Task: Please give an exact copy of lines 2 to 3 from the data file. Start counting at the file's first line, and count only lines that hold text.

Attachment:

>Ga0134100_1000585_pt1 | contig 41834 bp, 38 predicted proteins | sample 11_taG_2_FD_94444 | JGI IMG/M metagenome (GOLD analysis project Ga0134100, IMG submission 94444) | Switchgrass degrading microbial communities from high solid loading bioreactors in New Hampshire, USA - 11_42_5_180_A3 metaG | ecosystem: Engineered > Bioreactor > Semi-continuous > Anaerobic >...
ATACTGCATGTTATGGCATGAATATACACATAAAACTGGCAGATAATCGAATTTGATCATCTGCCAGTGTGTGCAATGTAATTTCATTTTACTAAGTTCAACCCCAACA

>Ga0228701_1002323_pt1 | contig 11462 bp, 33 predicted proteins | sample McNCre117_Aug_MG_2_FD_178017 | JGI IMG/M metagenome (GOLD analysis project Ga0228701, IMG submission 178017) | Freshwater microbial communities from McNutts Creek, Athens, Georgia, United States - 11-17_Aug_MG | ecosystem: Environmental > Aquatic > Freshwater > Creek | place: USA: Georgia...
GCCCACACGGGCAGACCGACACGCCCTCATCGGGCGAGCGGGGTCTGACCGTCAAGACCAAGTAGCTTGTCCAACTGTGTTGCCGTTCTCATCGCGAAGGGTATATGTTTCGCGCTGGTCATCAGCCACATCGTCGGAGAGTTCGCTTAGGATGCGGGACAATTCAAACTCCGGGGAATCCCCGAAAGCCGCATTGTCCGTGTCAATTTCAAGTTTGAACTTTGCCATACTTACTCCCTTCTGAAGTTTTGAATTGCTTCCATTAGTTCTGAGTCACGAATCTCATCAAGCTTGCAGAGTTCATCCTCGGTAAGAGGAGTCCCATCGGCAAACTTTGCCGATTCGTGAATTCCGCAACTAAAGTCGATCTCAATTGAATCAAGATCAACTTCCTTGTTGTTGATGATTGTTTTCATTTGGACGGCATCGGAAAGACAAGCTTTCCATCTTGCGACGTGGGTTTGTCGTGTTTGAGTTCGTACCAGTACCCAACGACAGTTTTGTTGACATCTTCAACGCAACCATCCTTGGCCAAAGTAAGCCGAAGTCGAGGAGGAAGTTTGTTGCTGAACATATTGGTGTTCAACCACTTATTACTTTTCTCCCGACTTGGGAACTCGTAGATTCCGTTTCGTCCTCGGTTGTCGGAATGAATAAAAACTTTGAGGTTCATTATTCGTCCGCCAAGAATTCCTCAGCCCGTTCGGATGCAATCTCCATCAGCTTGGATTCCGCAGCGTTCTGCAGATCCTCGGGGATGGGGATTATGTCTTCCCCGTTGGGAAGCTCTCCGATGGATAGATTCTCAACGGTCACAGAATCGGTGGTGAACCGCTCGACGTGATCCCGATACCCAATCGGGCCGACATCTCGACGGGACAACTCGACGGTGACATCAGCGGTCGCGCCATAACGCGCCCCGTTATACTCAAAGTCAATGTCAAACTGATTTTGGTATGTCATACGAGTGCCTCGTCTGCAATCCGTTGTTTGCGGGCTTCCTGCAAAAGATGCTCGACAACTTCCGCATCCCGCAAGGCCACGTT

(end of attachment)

ATACTGCATGTTATGGCATGAATATACACATAAAACTGGCAGATAATCGAATTTGATCATCTGCCAGTGTGTGCAATGTAATTTCATTTTACTAAGTTCAACCCCAACA

>Ga0228701_1002323_pt1 | contig 11462 bp, 33 predicted proteins | sample McNCre117_Aug_MG_2_FD_178017 | JGI IMG/M metagenome (GOLD analysis project Ga0228701, IMG submission 178017) | Freshwater microbial communities from McNutts Creek, Athens, Georgia, United States - 11-17_Aug_MG | ecosystem: Environmental > Aquatic > Freshwater > Creek | place: USA: Georgia...